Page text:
A bill spearheaded by State Sen. Juan “Chuy” Hinojosa, D-McAllen, to curb conflicts of interest within the Agua Special Utility District board of directors has been sent to Gov. Greg Abbot’s desk. If it becomes law it will create a dilemma for two members of the La Joya ISD board of trustees.
Hinojosa’s spokeswoman, Jennifer Saenz, said Wednesday Gov. Greg Abbott has 20 days from the bill’s unanimous passage in the Texas House of Representatives last Saturday to either sign the bill, veto it or let it pass by default by taking no action.
“I don’t want to say he is absolutely going to sign it because it could just be filed without his signature,” Saenz said, adding with unanimous passage in the House it is not expected the governor will veto it.
The district provides water service to more than 15,000 residents in the cities of Palmview, Peñitas and Sullivan City and portions of Mission and La Joya and rural portions of western Hidalgo County.
The bill was opposed by the cities of La Joya, Peñitas, Sullivan City and the La Joya school board, which passed resolutions opposing the bill.
The cities of Palmview, Mission and the Hidalgo County Commissioner’s Court passed resolutions supporting of the bill.
The bill states that if an Agua SUD board director is an employee of another taxing entity within the district, the board may not hire an elected official of that taxing agency to work within the utility district.
Of the seven directors on the Agua SUD board, four are employees of the La Joya Independent School District.
That creates a dilemma for La Joya ISD board president, Oscar “Coach” Salinas and school board member, Armin Garza, both of whom are employed with the utility district. If the bill takes effect it means three options for all involved, said Saenz. She explained one option would be for the four members of the Agua SUD board of directors who work for the school district to resign their positions on the board, or Salinas and Garza could resign their positions on the school board or the third option is for Salinas and Garza to quit their jobs with the water district on September 1 when the bill takes effect.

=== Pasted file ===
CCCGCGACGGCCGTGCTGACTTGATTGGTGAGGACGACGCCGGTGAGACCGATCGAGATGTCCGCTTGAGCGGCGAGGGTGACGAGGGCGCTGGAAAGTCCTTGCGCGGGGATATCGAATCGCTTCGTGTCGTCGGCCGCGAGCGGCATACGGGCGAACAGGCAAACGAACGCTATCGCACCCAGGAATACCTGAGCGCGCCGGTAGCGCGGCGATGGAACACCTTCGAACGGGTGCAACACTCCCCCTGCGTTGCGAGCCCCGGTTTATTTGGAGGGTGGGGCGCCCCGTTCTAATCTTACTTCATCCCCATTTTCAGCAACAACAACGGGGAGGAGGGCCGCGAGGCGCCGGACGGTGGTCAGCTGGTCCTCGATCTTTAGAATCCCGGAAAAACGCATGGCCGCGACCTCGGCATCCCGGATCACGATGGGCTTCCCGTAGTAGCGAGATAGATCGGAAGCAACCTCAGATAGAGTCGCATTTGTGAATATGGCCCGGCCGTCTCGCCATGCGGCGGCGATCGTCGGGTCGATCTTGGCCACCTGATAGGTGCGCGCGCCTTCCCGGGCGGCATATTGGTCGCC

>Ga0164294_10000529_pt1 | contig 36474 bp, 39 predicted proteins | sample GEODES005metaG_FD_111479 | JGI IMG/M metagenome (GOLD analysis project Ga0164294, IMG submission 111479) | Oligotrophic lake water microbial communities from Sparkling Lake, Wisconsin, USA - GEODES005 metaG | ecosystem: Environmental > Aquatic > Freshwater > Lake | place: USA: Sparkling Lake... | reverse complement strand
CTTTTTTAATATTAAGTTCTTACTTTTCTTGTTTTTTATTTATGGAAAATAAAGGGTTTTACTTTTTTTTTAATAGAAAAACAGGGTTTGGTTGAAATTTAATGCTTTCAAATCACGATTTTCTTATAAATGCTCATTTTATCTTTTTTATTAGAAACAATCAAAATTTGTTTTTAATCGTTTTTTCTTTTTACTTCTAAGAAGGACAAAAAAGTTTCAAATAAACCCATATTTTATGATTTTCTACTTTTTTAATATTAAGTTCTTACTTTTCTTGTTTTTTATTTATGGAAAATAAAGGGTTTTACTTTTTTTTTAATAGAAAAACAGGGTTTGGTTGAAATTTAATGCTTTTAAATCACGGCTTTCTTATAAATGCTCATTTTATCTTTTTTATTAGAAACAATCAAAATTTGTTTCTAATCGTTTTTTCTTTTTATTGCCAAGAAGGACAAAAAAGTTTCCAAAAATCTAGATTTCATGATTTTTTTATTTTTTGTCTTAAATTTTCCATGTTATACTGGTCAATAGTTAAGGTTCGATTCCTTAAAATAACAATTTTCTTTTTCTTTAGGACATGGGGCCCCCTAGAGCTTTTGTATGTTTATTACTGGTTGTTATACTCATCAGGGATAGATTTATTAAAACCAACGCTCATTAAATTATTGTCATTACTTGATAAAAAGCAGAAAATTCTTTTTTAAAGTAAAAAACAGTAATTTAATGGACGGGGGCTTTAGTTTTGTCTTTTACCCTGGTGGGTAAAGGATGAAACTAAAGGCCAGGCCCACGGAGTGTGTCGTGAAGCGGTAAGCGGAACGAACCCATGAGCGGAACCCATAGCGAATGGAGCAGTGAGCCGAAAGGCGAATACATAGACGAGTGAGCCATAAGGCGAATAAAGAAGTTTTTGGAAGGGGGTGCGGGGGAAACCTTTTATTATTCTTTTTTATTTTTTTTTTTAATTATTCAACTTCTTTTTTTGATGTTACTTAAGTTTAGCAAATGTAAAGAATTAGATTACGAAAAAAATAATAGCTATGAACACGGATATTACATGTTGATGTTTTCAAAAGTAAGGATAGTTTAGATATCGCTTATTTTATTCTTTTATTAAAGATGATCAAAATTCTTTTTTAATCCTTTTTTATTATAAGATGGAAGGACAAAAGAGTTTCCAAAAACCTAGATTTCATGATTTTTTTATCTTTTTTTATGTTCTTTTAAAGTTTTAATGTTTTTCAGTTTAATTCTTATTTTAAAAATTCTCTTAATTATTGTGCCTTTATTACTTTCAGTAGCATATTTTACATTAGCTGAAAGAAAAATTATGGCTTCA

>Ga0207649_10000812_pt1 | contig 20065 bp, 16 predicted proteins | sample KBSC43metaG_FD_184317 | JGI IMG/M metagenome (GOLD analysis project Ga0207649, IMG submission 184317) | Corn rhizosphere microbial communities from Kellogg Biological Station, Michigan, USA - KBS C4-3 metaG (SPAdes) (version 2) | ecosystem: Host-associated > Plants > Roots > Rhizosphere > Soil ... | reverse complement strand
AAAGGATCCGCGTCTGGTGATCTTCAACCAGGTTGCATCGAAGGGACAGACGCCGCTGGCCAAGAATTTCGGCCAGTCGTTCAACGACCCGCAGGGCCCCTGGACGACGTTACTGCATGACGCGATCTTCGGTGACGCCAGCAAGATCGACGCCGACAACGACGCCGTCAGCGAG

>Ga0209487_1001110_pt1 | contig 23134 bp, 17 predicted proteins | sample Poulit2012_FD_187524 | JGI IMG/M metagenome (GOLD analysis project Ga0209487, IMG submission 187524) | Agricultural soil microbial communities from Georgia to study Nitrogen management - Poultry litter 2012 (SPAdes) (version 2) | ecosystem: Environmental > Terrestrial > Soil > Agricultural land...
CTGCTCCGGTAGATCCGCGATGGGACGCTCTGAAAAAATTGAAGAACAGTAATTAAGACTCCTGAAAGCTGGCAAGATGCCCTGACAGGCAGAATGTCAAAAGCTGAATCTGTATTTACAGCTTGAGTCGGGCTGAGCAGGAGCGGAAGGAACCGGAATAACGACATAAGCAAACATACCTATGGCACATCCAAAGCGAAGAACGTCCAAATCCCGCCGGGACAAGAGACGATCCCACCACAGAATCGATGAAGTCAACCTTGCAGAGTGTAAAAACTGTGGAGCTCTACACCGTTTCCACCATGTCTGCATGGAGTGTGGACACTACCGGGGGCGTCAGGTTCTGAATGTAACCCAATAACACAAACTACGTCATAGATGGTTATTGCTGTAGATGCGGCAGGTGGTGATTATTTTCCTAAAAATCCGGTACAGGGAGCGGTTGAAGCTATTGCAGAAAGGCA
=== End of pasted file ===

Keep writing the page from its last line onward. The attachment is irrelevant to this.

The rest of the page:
Contacted Wednesday both Salinas and Garza said they would choose to quit their jobs with Agua SUD than give up their positions on the La Joya ISD school board.
“I’m not going to resign from the school board,” Salinas said Wednesday. “I am going to serve the people that elected me.”
“That’s always an option but I’m fortunate enough that I’m very well educated and I feel I can find employment,” Garza said when asked if he would resign from the school board. Garza is a project manager for the water district, he said.
Both Salinas and Garza were critical of Hinojosa for allowing the House to make last minute changes to the bill that eliminated their option to finish out their current four-year terms on the school board before having to decide between their jobs or their elected positions. Both men were elected in November to the school board.
Salinas called the action a political move in an attempt to dilute the coalition of elected officials in western Hidalgo County who belong to the Team L1iberty political group.
“Of course I love my work at Agua,” Salinas said of his position the past two years as the utility’s community outreach director. “But they ain’t going to stop us from keep on going forward.”
Neither Salinas or Garza could say exactly what their future employment plans would be if the law takes effect.
“It’s not something I’ve looked into because as I said this caught me by surprise,” Garza said, referring to the last minute change in the bill’s language.
“Something good always comes from something bad that happens,” Salinas said. “When one door closes another one opens.”
Two other bills Hinojosa introduced concerning special utility districts never made their way out of committees.
S.B. 1423 would have given the Texas Commission on Environmental Quality greater authority over water districts including giving the commission authority to question the qualifications of utility board members, ordering audits and ordering utilities into receivership should they fail to follow a court order. The bill was sent on March 16 to the Agriculture, Water and Rural Affairs Committee but never made it out of committee, per the state legislature’s online bill tracking site.
S.B. 1175 would have given residents served by a utility district greater leeway to have the district’s dissolved and brought under management of other local governmental entities should a majority of county commissioners decide it would be in the best interest of their constituents or if 15 percent of the electorate within the district sign petitions requesting a referendum vote on the dissolution of the utility district. The bill was referred to the Intergovernmental Relations Committee on March 9 but never made it out of committee.
Saenz confirmed both bills “died” in their respective committees but neither Hinojosa nor the chairpersons of the respective committees responded to requests for comment.
Editor Joe Hinton contributed to this report.